Origins of the Waterfall Method
In August of 1970, a computer scientist by the name of Winston Royce wrote an article for IEEE entitled, “Managing the Development of Large Software Systems” defining the following phases:
Waterfall Method c. 1970
Royce’s system would later be christened the ‘Waterfall Method’ by Bell & Thayer in their 1976 conference paper, “Software Requirements: Are they Really the Problem?” And thus a classic project management methodology was born. What is ironic is that Royce actually gives a number of warnings about this method in his original piece, stating that it is, “risky and invites failure”. He proceeds to recommend “iterative relationships” between phases and prototyping (what he terms a “pilot model” or “early simulation”) of products, as well as involving the customer early on – all concepts that sound much closer to an Agile approach than that of Waterfall (more on that in a minute).
Countless people and organizations have latched on to the Waterfall concept since its inception, many of which continue to use it today. Project Managers lean toward this approach because it provides control around a project (with the addition of phase gates, etc.) and ensures all phases are taken into account. It is a simple, step-by-step approach to project management; In fact, both PMI’s PMBOK Guide and PRINCE2, the leading framework and methodology for Project Management worldwide, reference the concept of project phases.
Despite the popularity of the Waterfall Method, its rigid approach to project management can create problems. The assumption that teams will know everything up front, for instance, or get everything right the first time, are both incorporated into the Waterfall structure, setting unrealistic expectations for any project group, and allow for very little flexibility to address these inevitable issues. It also assumes that nothing changes (stakeholder needs, technology requirements, etc.), which grows progressively unrealistic as technology continues to change with increasing speed. These weak points in the Waterfall methodology often have the potential to cause substantial rework and “scope creep”, among other problems. And yet, this methodology continues to guide how many organizations get work done – much to the disappointment of our teams, our customers, and ourselves.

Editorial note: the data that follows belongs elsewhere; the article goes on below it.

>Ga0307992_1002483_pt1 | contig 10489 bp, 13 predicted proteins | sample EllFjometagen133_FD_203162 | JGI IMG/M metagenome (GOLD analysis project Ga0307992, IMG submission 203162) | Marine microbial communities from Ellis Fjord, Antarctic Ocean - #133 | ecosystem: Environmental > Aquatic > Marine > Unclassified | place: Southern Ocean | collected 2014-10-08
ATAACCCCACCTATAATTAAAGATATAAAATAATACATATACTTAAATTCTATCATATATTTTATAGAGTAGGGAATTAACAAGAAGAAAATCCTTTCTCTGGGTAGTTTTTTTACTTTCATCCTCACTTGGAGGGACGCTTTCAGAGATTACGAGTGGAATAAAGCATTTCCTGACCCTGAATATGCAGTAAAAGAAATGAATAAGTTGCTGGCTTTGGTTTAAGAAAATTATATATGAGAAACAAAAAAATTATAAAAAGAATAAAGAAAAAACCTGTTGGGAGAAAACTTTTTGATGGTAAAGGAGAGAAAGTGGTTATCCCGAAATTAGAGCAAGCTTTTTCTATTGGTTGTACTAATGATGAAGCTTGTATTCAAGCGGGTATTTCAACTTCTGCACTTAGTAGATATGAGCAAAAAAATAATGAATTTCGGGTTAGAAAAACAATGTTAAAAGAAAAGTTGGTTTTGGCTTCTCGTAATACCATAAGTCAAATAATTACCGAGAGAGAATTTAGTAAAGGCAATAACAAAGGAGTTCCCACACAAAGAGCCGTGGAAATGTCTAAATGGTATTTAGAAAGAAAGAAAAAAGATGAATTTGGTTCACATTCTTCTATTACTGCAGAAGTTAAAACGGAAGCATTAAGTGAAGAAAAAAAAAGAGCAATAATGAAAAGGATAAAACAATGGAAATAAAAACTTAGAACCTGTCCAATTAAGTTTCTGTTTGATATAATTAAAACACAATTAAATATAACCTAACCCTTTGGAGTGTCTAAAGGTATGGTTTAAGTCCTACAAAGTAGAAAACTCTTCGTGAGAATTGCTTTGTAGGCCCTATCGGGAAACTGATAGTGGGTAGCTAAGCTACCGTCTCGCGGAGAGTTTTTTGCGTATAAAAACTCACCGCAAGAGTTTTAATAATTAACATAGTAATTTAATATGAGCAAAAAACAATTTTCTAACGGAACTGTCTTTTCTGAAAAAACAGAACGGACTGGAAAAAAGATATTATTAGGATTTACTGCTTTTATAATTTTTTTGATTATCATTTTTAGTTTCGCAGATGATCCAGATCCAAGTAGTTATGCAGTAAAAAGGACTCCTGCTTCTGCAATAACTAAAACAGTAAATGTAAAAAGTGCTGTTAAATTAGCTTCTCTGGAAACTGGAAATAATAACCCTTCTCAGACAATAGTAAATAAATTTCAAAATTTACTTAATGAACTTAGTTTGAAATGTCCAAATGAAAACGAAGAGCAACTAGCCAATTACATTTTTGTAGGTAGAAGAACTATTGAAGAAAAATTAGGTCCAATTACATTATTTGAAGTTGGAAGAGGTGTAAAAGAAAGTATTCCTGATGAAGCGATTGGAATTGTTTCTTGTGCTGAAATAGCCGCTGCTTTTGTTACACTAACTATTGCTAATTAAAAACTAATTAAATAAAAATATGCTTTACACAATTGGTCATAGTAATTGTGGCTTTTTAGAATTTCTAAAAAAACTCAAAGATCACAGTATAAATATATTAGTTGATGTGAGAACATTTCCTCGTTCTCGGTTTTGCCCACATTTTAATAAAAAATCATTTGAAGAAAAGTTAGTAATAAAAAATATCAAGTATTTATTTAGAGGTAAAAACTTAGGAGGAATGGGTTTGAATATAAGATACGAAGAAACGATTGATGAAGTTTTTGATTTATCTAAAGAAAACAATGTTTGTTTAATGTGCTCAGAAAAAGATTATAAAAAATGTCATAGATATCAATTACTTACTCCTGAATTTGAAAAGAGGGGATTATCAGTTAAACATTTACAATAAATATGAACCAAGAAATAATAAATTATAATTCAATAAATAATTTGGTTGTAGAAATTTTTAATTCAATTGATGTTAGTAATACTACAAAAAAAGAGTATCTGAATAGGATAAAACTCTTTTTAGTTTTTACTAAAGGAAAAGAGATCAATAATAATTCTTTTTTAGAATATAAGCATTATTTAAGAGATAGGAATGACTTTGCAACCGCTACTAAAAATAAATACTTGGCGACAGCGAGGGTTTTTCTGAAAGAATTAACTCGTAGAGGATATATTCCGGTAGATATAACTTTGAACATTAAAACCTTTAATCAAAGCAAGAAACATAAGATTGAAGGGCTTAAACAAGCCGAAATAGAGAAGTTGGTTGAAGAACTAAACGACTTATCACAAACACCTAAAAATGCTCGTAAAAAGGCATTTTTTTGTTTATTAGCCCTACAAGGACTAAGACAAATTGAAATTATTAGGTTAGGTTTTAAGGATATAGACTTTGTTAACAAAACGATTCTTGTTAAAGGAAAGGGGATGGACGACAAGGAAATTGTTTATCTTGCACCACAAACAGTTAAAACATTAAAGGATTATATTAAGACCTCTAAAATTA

Origins of Agile
Agile concepts originated as early as the 1600s with the creation of the scientific method, wherein a scientist defines a hypothesis, tests that hypothesis, studies the results, and draws conclusions based those findings.
It was not until the 1930s, however, with Walter Sherwart’s “Plan-Do-Study-Act” (PDSA) iteration of the scientific method, that a product quality approach was applied. Sherwart’s PDSA approach was an iterative one, which promoted inspection, adaptation, and continual, incremental improvements over time. It was then W. Edwards Deming who introduced the PDSA cycle (later called Plan-Do-Check-Act) to Japan in the 1950s, a move that dramatically improved the quality of Japanese products and gave rise to the Total Quality Management (TQM) movement.
Fast-forward to 1986 when Hirotaka Tekeuchi and Ikujiro Nonaka published an article in the Harvard Business Review entitled, “New New Product Development Game”. In it, they describe how organizations require a rapid and flexible development strategy to meet changing product demands from a highly competitive market. Tekeuchi and Nonaka clearly articulate having an integrated and iterative approach to new product development in their work, and were the first to use the word “Scrum” – a term originating from the sport of rugby, wherein the ball is passed within a team as it moves as a unit up the field – to describe this new approach. Read Tekeuchi & Nonaka’s original piece here.